The Next Threat Landscape: What to Expect was the title of the latest CW500 security event, which brought together IT professionals and IT security experts to discuss the challenges facing organisations today.
Speakers from information security body (ISC)2, the UK’s new national computer emergency response team (CERT-UK) and Heathrow Airport Holdings presented their own observations and challenges to an audience of IT leaders.
Given the title of the event it is perhaps unsurprising that top talking points included the security risks brought by the industry hot topics of the Internet of Things, mobile and consumerisation. But, while CISOs must have detailed knowledge of the threats emanating from technology change, the ability to be a business enabler rather than just controller was also a key talking point.
First up was Adrian Davis, managing director EMEA at (ISC)2.
He began by outlining how CISOs need to think beyond the threats and look at their role as part of the business and consider the threat of opportunity. “I don’t want to just talk about threats,” he said: “Everyone talks about how the sky is going to fall in, ‘we won’t be able to have ecommerce, everyone will be hacked and it will all go horribly wrong’. But we may actually overcome a lot of these problems and the internet might provide another jump in capability.”
He described a common misconception in most organisations that believe everything fits together and works like clockwork, when in fact IT security teams are under great pressure from multiple sources in siloes to do different things and do things differently.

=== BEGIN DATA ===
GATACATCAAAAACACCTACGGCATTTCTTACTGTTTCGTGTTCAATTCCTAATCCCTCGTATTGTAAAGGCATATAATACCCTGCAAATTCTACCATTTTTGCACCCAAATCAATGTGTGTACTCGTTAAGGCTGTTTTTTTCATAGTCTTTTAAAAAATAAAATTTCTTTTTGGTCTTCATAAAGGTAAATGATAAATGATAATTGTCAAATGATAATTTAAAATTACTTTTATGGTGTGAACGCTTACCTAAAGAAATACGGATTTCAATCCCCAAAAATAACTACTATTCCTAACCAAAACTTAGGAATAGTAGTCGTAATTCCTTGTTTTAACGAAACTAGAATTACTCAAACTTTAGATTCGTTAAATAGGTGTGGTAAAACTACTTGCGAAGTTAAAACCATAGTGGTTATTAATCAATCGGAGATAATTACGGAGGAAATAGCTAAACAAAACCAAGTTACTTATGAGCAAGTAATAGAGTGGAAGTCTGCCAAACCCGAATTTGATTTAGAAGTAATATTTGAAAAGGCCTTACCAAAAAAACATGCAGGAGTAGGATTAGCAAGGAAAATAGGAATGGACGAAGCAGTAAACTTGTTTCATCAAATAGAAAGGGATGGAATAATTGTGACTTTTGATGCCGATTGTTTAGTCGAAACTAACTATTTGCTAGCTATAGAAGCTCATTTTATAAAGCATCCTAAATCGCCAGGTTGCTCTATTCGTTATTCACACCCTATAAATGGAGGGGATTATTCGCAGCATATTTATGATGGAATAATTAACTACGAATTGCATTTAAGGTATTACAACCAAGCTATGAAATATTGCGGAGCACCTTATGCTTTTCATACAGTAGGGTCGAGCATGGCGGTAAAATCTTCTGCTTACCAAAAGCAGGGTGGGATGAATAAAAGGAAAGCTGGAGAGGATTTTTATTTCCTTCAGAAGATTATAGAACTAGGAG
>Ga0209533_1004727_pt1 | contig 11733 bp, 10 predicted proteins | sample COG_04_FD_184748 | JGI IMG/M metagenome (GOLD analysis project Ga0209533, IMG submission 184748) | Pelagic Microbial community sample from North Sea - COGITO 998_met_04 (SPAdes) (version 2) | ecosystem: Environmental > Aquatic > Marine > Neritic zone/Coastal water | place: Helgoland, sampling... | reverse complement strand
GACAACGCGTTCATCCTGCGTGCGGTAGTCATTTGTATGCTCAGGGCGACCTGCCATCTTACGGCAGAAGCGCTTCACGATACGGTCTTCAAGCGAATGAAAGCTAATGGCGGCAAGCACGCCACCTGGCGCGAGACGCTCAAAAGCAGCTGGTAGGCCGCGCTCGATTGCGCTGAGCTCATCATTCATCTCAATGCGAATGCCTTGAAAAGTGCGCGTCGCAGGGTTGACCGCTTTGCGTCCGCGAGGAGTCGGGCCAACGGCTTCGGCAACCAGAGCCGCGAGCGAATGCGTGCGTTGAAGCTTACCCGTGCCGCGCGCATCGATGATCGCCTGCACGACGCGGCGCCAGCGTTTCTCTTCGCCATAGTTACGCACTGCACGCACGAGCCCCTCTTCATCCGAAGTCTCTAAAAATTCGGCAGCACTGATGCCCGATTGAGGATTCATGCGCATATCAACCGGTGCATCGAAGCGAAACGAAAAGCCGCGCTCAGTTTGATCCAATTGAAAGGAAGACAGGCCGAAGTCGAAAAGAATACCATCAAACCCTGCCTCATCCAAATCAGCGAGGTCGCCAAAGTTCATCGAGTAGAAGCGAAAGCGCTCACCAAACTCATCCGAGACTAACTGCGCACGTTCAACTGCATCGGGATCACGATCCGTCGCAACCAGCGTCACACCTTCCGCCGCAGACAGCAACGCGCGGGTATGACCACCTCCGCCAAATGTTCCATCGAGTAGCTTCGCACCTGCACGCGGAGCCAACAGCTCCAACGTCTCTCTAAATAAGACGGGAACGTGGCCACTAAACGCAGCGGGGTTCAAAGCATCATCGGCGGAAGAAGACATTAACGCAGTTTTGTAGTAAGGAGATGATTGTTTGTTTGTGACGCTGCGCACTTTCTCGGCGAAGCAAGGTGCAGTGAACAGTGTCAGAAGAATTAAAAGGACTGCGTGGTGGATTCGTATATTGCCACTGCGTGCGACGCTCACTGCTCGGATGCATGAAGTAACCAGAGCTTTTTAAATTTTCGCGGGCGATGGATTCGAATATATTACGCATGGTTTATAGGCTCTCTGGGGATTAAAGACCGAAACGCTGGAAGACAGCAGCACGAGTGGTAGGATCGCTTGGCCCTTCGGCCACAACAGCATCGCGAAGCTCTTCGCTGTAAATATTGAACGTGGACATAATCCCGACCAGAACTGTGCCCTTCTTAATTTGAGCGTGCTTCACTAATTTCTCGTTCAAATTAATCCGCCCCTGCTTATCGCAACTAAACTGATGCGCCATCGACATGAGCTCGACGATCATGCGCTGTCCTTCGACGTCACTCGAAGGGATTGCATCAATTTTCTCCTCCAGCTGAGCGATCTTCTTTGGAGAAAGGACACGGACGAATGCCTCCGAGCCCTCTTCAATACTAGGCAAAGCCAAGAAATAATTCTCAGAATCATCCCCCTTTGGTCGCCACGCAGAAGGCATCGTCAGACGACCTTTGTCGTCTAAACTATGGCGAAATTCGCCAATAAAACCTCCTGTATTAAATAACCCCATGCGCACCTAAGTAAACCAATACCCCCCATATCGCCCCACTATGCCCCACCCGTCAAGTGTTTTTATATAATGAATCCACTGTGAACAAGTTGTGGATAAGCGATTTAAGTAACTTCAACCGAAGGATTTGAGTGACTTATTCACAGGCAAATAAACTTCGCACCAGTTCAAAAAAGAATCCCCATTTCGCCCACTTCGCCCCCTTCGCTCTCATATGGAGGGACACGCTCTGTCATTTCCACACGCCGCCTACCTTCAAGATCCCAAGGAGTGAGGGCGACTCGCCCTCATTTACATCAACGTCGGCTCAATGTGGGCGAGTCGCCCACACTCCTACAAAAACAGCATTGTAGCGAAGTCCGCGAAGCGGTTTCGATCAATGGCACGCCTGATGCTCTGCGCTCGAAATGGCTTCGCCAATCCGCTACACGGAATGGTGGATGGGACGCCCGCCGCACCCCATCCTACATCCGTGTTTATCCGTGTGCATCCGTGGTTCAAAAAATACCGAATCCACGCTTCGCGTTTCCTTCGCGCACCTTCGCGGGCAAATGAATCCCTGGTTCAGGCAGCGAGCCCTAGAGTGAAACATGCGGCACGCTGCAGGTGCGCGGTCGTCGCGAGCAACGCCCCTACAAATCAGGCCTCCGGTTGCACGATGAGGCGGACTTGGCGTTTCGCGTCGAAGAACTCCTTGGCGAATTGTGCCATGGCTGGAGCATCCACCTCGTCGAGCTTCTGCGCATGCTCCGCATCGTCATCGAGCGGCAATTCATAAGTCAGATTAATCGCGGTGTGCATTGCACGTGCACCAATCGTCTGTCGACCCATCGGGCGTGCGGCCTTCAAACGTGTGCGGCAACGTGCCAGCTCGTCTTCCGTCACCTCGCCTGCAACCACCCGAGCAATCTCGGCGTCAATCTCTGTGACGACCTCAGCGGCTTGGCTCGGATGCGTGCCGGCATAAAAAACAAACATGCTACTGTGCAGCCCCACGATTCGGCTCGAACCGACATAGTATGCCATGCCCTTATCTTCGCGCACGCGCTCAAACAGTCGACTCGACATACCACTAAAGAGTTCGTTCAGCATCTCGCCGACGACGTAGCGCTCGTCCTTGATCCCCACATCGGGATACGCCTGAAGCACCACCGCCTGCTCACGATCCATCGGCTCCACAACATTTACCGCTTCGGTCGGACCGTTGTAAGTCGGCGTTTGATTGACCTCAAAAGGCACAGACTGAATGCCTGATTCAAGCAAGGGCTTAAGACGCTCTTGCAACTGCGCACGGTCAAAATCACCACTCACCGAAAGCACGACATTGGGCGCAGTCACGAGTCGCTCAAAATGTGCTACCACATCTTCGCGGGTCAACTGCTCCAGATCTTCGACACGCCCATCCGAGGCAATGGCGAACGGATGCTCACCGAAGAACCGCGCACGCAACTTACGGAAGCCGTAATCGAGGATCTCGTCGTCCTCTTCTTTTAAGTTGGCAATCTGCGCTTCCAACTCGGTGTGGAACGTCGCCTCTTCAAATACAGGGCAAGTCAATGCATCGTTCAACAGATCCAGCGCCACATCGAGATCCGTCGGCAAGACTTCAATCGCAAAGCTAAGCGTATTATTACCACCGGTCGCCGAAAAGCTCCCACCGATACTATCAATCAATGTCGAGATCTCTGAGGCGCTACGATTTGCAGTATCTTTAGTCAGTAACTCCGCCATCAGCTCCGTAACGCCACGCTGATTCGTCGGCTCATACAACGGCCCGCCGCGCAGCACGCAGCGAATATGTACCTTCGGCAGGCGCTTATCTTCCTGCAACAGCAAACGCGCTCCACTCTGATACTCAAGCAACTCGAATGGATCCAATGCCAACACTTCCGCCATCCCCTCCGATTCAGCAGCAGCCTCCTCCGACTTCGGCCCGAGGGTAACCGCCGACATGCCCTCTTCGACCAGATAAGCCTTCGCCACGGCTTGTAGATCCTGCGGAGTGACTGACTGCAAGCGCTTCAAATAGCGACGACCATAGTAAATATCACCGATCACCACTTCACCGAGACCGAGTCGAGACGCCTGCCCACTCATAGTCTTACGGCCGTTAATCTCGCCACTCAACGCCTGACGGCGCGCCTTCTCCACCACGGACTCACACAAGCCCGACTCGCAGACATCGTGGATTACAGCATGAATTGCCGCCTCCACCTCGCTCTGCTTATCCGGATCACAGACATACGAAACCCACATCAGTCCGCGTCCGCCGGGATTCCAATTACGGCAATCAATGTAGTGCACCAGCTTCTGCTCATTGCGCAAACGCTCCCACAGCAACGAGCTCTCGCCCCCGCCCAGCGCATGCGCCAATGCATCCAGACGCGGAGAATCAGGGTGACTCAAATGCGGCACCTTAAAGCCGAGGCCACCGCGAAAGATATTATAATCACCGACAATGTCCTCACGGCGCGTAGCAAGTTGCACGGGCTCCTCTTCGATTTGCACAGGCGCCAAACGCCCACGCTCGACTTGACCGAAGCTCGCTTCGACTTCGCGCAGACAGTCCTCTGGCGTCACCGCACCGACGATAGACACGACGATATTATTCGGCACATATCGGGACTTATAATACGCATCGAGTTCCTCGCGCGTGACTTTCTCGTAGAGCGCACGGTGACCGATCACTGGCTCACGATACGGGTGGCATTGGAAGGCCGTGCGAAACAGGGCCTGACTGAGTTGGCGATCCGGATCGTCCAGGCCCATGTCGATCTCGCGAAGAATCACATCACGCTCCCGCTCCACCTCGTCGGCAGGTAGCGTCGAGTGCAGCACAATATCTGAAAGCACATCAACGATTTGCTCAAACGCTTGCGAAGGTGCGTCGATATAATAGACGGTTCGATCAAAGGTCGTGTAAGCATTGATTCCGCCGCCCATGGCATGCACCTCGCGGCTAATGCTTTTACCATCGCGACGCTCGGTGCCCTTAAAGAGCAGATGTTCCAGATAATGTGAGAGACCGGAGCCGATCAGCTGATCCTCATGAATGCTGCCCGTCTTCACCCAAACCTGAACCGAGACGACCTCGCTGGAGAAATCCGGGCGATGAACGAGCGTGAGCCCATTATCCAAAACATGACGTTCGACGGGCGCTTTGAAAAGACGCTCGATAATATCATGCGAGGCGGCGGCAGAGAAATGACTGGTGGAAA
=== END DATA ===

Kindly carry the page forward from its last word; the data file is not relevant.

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“Organisations get pulled in all directions. This is internally through staff and externally through customers and regulators,” he said.
As a result, IT security departments in organisations are often just the controllers of what other parts of the business want to do. This means they are viewed as an obstacle rather than an enabler of business.
“We tend to focus on things we do which in security is control, but it does not work if the business thinks you want to control,” said Davis.
He said IT security departments should be closer to the risk teams within organisations. “We have a gap in organisations because people in IT and risk don’t talk.”
This is part of the reason why IT security is not viewed as an enabler when it should be. “At one side you have people looking at risk to the business and at the other side looking at risk to systems. But most businesses can’t work without IT so IT risk is enterprise risk,” added Davis.
The consumerisation of IT is heightening the pressure by the business on CISOs and their teams to change the way people work. But this should be where the CISO proves his or her worth by enabling the adoption of things like Bring Your Own Device in a secure manner.
BYOD is, according to Davis, a good example of the “relentless pressure from consumers to bring their digital world into your enterprise”.
Security can add value by being more focused on business
Adrian Davis, (ISC)2
But it goes way beyond devices with the workforce plugging into apps that IT has no control or understanding of.
He said these consumers live in a world of permanent beta because the apps they are using are not finished products. “They are beta and they never ever become a finished products.”